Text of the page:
Category Archives: Condo and HOA Cases

Kevin Hirzel’s interview with Murray Feldman on the Feldman Report on WWJ AM 950

A site condominium is a type of condominium that exists in Michigan and is composed of single-family homes.  Site condominium units are still subject to restrictions contained in a Master Deed and Condominium Bylaws and it is important that purchasers review the Master Deed and Condominium Bylaws before purchasing.  Many people who purchase a home in a site condominium do

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US District Court Rules that Prior Recorded Condominium Lien takes Priority Over Federal Tax Lien to the Extent of the Amount Stated in the Lien Notice

In Yarmouth Commons Ass’n v Norwood, et al., 299 F. Supp.3d 862 (E.D. Mich., 2017), the United States District Court held that a prior recorded condominium lien had priority over a federal tax lien but only to the extent of the amount stated in the lien notice. Facts The case involves a condominium unit within the Yarmouth Commons Condominium project.

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HB 4910: Michigan seeks to criminalize fake emotional support animal requests

On September 3, 2019, Representative Matt Hill introduced House Bill 4910, which would create the “Misrepresentation of Emotional Support Animals Act” and criminalize a fake request for an emotional support animal. Requests for emotional support animals continue to rapidly increase under the Federal Fair Housing Act and the Michigan Persons with Disabilities Civil Rights Act, MCL 37.1101 et seq. According to a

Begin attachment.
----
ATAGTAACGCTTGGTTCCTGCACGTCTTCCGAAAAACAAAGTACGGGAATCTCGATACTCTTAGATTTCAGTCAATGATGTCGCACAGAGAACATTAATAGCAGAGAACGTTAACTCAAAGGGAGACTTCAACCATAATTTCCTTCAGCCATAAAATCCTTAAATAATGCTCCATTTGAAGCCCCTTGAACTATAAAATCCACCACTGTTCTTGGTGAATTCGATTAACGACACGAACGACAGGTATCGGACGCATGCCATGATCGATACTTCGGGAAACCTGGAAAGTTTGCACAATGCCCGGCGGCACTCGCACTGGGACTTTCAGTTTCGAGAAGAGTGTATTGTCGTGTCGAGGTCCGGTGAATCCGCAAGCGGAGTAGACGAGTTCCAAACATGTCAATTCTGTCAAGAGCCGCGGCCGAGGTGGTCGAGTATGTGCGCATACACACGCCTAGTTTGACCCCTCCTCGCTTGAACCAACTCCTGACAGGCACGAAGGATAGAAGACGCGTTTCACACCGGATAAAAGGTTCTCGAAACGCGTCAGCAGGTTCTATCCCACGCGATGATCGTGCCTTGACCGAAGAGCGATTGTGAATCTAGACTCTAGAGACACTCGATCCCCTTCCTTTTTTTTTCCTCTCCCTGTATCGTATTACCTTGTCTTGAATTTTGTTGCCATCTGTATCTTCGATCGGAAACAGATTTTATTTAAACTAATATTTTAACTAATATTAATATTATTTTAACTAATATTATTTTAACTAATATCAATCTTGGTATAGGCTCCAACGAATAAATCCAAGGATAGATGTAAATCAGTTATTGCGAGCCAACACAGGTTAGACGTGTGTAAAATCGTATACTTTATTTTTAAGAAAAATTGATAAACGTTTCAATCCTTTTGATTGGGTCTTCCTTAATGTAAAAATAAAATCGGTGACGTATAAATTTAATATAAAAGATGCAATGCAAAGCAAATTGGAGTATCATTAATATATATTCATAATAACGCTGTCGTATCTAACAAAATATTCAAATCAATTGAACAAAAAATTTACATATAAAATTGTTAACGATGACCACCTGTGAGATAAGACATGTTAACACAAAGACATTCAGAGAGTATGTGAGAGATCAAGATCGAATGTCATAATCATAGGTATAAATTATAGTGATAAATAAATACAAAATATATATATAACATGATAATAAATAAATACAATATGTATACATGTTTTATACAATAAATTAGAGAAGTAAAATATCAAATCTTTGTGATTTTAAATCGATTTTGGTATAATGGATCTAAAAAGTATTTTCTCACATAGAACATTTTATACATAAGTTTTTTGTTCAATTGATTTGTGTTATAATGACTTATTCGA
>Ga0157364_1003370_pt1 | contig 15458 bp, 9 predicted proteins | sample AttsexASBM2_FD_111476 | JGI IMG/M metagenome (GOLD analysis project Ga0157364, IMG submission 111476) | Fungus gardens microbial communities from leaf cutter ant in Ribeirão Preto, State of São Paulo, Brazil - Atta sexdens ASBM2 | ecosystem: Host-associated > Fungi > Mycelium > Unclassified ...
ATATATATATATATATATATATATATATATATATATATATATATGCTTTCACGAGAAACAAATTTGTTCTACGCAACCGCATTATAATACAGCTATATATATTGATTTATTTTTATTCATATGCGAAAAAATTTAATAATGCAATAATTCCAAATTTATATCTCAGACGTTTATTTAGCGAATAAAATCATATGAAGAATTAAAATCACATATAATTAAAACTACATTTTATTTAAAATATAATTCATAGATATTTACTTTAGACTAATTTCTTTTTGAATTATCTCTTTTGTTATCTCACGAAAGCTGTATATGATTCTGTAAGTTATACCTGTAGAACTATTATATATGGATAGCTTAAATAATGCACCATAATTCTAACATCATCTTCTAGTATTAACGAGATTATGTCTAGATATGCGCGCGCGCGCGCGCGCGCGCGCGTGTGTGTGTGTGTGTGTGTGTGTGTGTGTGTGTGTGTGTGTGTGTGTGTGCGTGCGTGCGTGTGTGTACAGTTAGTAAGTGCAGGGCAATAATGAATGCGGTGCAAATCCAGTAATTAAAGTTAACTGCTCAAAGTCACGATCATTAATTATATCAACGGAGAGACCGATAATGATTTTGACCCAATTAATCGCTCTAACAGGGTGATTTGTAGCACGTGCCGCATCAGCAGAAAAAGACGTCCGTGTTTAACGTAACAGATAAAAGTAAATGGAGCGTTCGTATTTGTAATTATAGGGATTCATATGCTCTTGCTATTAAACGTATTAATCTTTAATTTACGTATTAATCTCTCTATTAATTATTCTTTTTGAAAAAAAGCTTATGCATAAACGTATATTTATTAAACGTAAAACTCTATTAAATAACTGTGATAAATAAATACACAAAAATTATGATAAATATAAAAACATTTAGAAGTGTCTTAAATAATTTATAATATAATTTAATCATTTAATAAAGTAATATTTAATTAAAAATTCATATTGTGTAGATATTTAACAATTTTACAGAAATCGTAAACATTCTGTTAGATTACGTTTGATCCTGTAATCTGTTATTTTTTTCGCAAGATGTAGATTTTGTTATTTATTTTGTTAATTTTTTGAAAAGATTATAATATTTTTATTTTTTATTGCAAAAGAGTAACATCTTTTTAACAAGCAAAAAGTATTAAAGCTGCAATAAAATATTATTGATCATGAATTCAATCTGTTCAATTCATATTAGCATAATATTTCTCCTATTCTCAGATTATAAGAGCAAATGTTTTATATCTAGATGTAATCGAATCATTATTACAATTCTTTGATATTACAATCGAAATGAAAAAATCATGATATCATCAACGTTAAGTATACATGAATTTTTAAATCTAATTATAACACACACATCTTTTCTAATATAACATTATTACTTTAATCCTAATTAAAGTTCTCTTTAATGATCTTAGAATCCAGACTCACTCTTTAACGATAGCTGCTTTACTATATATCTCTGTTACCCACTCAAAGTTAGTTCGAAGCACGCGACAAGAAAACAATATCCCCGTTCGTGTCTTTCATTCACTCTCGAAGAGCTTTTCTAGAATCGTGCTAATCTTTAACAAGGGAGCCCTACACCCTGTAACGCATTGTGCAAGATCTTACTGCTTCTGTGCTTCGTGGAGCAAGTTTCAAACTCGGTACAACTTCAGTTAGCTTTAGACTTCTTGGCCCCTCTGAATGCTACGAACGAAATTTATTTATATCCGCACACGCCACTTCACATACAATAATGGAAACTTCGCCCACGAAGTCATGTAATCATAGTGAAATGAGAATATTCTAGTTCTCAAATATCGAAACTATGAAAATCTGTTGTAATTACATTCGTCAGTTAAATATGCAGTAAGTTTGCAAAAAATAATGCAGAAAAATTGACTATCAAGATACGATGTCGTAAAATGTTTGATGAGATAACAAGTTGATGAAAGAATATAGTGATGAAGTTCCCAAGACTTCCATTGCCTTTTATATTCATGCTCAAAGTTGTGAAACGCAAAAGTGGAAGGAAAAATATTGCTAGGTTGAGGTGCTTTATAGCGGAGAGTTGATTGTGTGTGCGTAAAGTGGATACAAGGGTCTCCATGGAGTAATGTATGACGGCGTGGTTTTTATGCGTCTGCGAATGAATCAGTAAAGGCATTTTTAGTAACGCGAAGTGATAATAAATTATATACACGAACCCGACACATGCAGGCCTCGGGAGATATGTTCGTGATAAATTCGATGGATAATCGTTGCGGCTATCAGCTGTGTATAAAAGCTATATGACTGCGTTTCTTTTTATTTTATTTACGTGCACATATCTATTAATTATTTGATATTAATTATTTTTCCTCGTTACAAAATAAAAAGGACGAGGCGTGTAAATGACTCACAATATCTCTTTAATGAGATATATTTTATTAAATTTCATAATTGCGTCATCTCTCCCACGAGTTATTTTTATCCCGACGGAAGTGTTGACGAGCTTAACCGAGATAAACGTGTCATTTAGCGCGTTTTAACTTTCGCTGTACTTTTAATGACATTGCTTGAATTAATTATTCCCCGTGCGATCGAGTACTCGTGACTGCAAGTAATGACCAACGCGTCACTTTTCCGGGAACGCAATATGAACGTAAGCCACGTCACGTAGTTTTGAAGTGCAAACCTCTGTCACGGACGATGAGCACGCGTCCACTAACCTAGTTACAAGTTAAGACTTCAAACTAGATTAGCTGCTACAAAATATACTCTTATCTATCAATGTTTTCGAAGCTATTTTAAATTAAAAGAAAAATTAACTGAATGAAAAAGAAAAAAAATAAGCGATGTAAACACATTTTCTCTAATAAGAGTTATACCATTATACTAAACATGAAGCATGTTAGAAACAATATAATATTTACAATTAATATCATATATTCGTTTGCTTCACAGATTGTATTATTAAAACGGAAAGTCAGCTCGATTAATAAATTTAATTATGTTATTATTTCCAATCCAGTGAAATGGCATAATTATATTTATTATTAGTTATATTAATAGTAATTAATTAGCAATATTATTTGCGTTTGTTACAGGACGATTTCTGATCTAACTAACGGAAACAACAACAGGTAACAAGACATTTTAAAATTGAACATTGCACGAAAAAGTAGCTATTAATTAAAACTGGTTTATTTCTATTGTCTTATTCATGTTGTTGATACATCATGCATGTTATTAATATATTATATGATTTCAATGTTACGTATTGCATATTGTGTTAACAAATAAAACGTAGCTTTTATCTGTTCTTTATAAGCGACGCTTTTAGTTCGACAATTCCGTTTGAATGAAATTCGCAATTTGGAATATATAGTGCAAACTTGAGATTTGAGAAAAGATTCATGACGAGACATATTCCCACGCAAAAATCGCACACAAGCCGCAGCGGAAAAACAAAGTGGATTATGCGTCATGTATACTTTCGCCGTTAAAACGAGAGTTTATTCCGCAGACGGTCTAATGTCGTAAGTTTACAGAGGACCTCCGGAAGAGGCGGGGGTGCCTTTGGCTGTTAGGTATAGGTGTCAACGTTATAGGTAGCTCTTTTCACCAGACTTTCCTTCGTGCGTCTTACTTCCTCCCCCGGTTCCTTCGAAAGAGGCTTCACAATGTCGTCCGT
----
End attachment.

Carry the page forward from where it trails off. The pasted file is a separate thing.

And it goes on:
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MCL 559.233: Eminent Domain Issues in Michigan Condominiums

Eminent domain, also known as condemnation, or simply, taking, is the long-established government practice of converting private property for public use.  It applies to all property, including units and common areas owned through a community association such as condominium or homeowners’ associations.   Historical Use The government’s use of eminent domain began in the late 1800’s as a mechanism to develop

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Michigan Court of Appeals rules that co-owner is responsible for pre-existing bylaw violations after purchasing condominium unit

Kevin Hirzel, Brandan Hallaq and Kayleigh Long of Hirzel Law, PLC represented the Fox Pointe Association in this case. In Fox Pointe Association v Ryal, unpublished opinion of the Court of Appeals, issued July 23, 2019 (Docket No. 344232), the Michigan Court of Appeals held that a co-owner was responsible for the pre-existing bylaw violations of a prior co-owner after

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Michigan Court of Appeals rules that the failure to hold annual meetings does not deprive a nonprofit corporation’s board of directors of authority to act on behalf of the corporation

Kevin Hirzel and Brandan Hallaq of Hirzel Law, PLC represented the Channel View East Condominium Association in this case. On July 2, 2019, the Michigan Court of Appeals issued an Opinion in Channel View East Condominium Association, Inc v Gregory V Ferguson, unpublished per curiam opinion of the Court of Appeals, issued July 2, 2019 (Docket No. 344149). The issue

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Residential Use v. Non-Residential Use in Michigan Condominiums

In Michigan, many condominium documents contain a limitation that a Unit may be used for “residential purposes” only. Historically, an owner or the developer of a parcel of property could impose reasonable building, use, and occupancy restrictions on a parcel of property subject to public policy limitations. Kaczynski v. Lindahl, 5 Mich App 377; 146 NW2d 675 (1996). Lately, the

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